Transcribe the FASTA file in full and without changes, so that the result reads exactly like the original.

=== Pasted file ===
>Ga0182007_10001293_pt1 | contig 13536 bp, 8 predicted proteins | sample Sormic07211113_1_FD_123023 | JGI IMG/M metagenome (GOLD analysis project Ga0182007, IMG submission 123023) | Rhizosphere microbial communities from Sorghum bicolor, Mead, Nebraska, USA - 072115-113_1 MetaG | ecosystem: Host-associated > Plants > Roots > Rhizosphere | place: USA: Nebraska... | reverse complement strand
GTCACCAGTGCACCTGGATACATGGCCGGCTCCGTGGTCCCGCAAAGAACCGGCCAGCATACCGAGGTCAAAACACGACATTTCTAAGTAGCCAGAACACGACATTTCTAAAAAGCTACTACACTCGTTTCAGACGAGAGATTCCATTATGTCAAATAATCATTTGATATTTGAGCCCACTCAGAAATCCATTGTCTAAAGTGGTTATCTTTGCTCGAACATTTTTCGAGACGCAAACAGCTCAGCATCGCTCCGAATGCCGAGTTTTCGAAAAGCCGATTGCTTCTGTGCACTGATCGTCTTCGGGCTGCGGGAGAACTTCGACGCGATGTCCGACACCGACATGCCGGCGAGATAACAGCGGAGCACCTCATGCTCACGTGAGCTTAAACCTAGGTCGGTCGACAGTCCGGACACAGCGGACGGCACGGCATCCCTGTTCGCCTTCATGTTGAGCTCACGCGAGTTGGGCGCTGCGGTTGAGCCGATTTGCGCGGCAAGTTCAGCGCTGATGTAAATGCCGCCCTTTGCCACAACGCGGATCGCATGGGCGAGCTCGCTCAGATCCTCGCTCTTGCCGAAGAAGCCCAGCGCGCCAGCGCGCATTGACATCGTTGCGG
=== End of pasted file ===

>Ga0182007_10001293_pt1 | contig 13536 bp, 8 predicted proteins | sample Sormic07211113_1_FD_123023 | JGI IMG/M metagenome (GOLD analysis project Ga0182007, IMG submission 123023) | Rhizosphere microbial communities from Sorghum bicolor, Mead, Nebraska, USA - 072115-113_1 MetaG | ecosystem: Host-associated > Plants > Roots > Rhizosphere | place: USA: Nebraska... | reverse complement strand
GTCACCAGTGCACCTGGATACATGGCCGGCTCCGTGGTCCCGCAAAGAACCGGCCAGCATACCGAGGTCAAAACACGACATTTCTAAGTAGCCAGAACACGACATTTCTAAAAAGCTACTACACTCGTTTCAGACGAGAGATTCCATTATGTCAAATAATCATTTGATATTTGAGCCCACTCAGAAATCCATTGTCTAAAGTGGTTATCTTTGCTCGAACATTTTTCGAGACGCAAACAGCTCAGCATCGCTCCGAATGCCGAGTTTTCGAAAAGCCGATTGCTTCTGTGCACTGATCGTCTTCGGGCTGCGGGAGAACTTCGACGCGATGTCCGACACCGACATGCCGGCGAGATAACAGCGGAGCACCTCATGCTCACGTGAGCTTAAACCTAGGTCGGTCGACAGTCCGGACACAGCGGACGGCACGGCATCCCTGTTCGCCTTCATGTTGAGCTCACGCGAGTTGGGCGCTGCGGTTGAGCCGATTTGCGCGGCAAGTTCAGCGCTGATGTAAATGCCGCCCTTTGCCACAACGCGGATCGCATGGGCGAGCTCGCTCAGATCCTCGCTCTTGCCGAAGAAGCCCAGCGCGCCAGCGCGCATTGACATCGTTGCGG